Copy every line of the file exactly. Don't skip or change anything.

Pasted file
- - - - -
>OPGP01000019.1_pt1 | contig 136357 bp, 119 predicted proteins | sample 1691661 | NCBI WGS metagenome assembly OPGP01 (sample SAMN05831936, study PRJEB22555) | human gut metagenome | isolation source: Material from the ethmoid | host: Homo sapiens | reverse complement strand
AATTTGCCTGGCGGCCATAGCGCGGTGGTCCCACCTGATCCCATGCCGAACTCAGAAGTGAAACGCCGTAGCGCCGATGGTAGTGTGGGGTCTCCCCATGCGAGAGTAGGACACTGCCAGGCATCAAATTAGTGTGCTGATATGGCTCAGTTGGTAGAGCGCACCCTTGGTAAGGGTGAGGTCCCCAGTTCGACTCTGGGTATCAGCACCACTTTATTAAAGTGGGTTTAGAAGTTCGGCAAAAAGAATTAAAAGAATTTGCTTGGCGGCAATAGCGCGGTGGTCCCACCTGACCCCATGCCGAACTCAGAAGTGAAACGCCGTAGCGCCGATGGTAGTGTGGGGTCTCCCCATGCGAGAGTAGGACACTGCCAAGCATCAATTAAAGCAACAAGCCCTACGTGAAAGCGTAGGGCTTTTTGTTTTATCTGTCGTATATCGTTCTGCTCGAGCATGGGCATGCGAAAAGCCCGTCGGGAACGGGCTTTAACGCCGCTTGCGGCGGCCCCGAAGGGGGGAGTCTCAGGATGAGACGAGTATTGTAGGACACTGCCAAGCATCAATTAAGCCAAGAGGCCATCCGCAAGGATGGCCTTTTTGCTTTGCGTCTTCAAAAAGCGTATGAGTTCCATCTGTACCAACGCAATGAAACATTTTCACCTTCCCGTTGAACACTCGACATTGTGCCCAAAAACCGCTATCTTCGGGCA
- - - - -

>OPGP01000019.1_pt1 | contig 136357 bp, 119 predicted proteins | sample 1691661 | NCBI WGS metagenome assembly OPGP01 (sample SAMN05831936, study PRJEB22555) | human gut metagenome | isolation source: Material from the ethmoid | host: Homo sapiens | reverse complement strand
AATTTGCCTGGCGGCCATAGCGCGGTGGTCCCACCTGATCCCATGCCGAACTCAGAAGTGAAACGCCGTAGCGCCGATGGTAGTGTGGGGTCTCCCCATGCGAGAGTAGGACACTGCCAGGCATCAAATTAGTGTGCTGATATGGCTCAGTTGGTAGAGCGCACCCTTGGTAAGGGTGAGGTCCCCAGTTCGACTCTGGGTATCAGCACCACTTTATTAAAGTGGGTTTAGAAGTTCGGCAAAAAGAATTAAAAGAATTTGCTTGGCGGCAATAGCGCGGTGGTCCCACCTGACCCCATGCCGAACTCAGAAGTGAAACGCCGTAGCGCCGATGGTAGTGTGGGGTCTCCCCATGCGAGAGTAGGACACTGCCAAGCATCAATTAAAGCAACAAGCCCTACGTGAAAGCGTAGGGCTTTTTGTTTTATCTGTCGTATATCGTTCTGCTCGAGCATGGGCATGCGAAAAGCCCGTCGGGAACGGGCTTTAACGCCGCTTGCGGCGGCCCCGAAGGGGGGAGTCTCAGGATGAGACGAGTATTGTAGGACACTGCCAAGCATCAATTAAGCCAAGAGGCCATCCGCAAGGATGGCCTTTTTGCTTTGCGTCTTCAAAAAGCGTATGAGTTCCATCTGTACCAACGCAATGAAACATTTTCACCTTCCCGTTGAACACTCGACATTGTGCCCAAAAACCGCTATCTTCGGGCA